The Contemporary Voice of Jesus

Why do the Gospels rely on seed parables to explain what the kingdom is? There’s today’s parable; there’s the mustard seed parable; and the parable of the seed that grows at night. Both can be read in Mark 4:26-33.

He also said, “The kingdom of God is as if someone would scatter seed on the ground, and would sleep and rise night and day, and the seed would sprout and grow, he does not know how. The earth produces of itself, first the stalk, then the head, then the full grain in the head. But when the grain is ripe, at once he goes in with his sickle, because the harvest has come.”
He also said, “With what can we compare the kingdom of God, or what parable will we use for it? It is like a mustard seed, which, when sown upon the ground, is the smallest of all the seeds on earth; yet when it is sown it grows up and becomes the greatest of all shrubs, and puts forth large branches, so that the birds of the air can make nests in its shade.”
With many such parables he spoke the word to them, as they were able to hear it.

Why did Jesus use seed parables? Many reasons, obviously. It was an agrarian society. Today Jesus might use the imagery of a YouTube that goes viral or an email that you send out and which is forwarded to others and to others…. But the primary message of the seed is that the kingdom of God is hidden but will eventually flower forth into life and eternal glory.

But Jesus goes way beyond the agrarian context in which he spoke. Because he had the kingdom in his mind, not relevance to farmers. Quite frankly, any farmers listening to the parable of the Sower and the Seed would have laughed – I’m speculating here, since I’m not a farmer. Perhaps this is the reason why he said those shocking words: “for others they are in parables, so that seeing they may not see, and hearing they may not understand.” 

So a farmer might have mocked: Really Jesus? Who would throw seed along the path? Actually the Greek says, παρὰ τὴν ὁδὸν, next to the path, which would have been the unplowed ground, so seed thrown there would be easily trampled and easily found by birds. But when Jesus goes on to interpret the parable, ὁδός takes on a new meaning: the path of salvation, the way of Jesus and discipleship! So those who are παρὰ τὴν ὁδὸν are not rooted, they are not on the path to salvation and are easily turned away from salvation.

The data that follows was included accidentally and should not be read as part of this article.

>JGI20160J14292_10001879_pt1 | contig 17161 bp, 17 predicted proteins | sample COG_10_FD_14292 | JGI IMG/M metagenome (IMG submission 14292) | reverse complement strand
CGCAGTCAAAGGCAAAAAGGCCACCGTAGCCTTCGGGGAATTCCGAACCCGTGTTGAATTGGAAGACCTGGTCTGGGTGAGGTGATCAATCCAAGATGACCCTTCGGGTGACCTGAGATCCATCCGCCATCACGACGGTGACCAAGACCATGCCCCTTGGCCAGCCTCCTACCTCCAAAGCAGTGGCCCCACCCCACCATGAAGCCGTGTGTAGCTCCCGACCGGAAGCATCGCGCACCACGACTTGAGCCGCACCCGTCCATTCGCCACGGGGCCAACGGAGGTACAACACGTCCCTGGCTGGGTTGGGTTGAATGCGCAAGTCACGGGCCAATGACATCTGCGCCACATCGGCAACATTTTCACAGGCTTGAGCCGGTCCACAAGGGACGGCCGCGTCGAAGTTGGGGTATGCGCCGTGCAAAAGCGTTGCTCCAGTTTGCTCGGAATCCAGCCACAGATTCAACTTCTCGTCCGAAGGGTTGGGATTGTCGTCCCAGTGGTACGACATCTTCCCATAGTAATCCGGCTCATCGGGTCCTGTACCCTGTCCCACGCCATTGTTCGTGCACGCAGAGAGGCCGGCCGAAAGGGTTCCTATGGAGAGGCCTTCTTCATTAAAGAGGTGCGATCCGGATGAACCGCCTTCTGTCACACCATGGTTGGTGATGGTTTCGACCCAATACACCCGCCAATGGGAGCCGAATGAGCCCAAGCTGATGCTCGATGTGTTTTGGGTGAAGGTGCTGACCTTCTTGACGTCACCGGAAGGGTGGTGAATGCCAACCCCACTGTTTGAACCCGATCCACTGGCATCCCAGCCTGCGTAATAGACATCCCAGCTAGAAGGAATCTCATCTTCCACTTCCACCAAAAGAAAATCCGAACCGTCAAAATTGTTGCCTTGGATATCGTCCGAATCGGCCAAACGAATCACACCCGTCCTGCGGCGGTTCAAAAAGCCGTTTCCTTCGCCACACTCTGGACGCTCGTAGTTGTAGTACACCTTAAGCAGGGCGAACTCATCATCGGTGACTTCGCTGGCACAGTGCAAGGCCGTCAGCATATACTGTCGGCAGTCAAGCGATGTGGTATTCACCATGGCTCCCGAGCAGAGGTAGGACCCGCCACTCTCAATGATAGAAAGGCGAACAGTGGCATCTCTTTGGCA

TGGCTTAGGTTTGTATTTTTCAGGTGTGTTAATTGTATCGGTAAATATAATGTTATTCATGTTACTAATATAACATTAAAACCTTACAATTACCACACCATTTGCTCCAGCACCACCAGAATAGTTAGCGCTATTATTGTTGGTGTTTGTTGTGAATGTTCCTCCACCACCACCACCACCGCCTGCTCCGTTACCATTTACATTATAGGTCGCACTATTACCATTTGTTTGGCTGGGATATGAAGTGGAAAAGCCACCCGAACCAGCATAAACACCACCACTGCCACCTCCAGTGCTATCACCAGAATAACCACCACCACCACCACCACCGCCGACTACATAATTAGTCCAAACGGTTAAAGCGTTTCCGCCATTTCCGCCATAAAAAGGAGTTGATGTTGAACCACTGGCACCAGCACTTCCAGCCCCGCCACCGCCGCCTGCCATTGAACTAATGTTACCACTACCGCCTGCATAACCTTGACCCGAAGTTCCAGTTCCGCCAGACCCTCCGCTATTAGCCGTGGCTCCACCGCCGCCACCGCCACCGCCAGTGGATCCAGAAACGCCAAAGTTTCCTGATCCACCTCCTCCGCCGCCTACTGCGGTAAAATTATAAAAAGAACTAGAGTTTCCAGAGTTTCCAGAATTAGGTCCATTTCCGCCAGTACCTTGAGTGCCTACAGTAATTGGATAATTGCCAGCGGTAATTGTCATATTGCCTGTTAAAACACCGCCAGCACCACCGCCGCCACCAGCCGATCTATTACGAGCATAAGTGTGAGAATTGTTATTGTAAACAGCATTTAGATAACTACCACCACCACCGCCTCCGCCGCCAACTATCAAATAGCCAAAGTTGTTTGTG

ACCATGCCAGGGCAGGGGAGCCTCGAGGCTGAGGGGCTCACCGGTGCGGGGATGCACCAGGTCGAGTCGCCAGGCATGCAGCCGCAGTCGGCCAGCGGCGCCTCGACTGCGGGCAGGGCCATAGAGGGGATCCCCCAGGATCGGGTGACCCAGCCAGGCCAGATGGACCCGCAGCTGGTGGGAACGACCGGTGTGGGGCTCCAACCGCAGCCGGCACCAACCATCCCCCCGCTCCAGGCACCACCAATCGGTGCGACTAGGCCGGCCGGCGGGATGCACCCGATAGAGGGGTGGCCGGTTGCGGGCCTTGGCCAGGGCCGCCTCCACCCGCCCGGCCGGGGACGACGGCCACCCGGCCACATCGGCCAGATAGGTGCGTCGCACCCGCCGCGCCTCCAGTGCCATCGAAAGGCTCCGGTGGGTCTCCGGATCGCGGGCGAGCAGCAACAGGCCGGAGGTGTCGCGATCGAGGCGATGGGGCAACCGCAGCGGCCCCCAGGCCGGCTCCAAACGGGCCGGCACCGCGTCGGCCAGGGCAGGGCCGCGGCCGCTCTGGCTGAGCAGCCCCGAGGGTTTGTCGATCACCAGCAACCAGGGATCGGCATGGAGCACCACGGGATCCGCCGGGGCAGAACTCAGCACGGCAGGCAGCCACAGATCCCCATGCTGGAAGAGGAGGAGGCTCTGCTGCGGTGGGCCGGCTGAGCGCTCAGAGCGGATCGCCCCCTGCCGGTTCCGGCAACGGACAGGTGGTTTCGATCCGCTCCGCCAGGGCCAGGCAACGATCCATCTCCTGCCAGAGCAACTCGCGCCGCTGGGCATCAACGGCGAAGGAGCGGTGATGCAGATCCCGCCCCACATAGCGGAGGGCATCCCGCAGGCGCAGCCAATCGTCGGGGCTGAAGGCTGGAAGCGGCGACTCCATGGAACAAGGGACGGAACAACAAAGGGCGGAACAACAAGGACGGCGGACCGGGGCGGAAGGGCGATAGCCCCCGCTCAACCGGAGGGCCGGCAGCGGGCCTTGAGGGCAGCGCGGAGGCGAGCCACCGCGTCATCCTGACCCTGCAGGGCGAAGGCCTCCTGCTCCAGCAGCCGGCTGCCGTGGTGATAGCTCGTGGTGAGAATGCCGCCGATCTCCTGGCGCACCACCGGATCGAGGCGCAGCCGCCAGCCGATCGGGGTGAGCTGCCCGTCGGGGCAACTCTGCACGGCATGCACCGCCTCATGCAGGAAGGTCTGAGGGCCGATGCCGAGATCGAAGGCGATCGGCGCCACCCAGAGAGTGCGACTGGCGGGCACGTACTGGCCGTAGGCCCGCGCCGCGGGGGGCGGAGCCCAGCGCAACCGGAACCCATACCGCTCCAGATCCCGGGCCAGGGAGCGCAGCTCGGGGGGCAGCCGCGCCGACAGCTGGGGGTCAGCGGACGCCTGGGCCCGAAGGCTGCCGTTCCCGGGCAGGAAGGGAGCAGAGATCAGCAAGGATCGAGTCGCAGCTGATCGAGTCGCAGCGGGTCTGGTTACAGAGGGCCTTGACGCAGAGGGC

The farmer will laugh again: Really Jesus? Throw seed on rocks and thorns? Who would do that? Such waste. No, only good soil should receive seed! That’s the logic of farming, of course. But Jesus is looking at a very different logic. He is using the language of farmers in order to be understood. And yet, he is not understood, because he is not teaching in an agricultural school. He is teaching in the school of life.

God is not solely interested in those who are receptive to the good news of Jesus Christ. No. God shows his love and grace on everyone. But many will not accept or recognise the love and grace and goodness of the Lord because they are easily distracted and care more for material goods. Those who preach a God who selects who will be saved and who will not should seriously look at this parable. God does not select. We select! We decide whether God’s grace will work in our lives. Protestant preachers keep harping the same message: It’s all grace. Yes, it is all grace, all a gift from God; but we decide whether to accept the gift. And not only accept the gift, but produce fruit. Seed that falls on good soil will not be devoured by birds or wither or be choked by thorns – but it will produce fruit, otherwise it’s useless.

The kingdom of God is quiet. The kingdom of God has nothing to do with noise and slogans and big numbers and budgets and Supreme Court victories or any of the things that Christians have been proud of since the days of Constantine 1,700 years ago. The kingdom of God has nothing to do with what Kierkegaard called Christendom. The kingdom of God finds good soil and there produces fruit. The kingdom of God finds good hearts and minds that are open to awe and wonder at God’s infinite goodness; and there, the kingdom produces the signals, the secret code that can only be perceived by those who have ears to hear and hearts to rejoice. This is the message of today’s parable. Jesus spoke with a contemporary voice for his time. He is still very contemporary – with or without our language.


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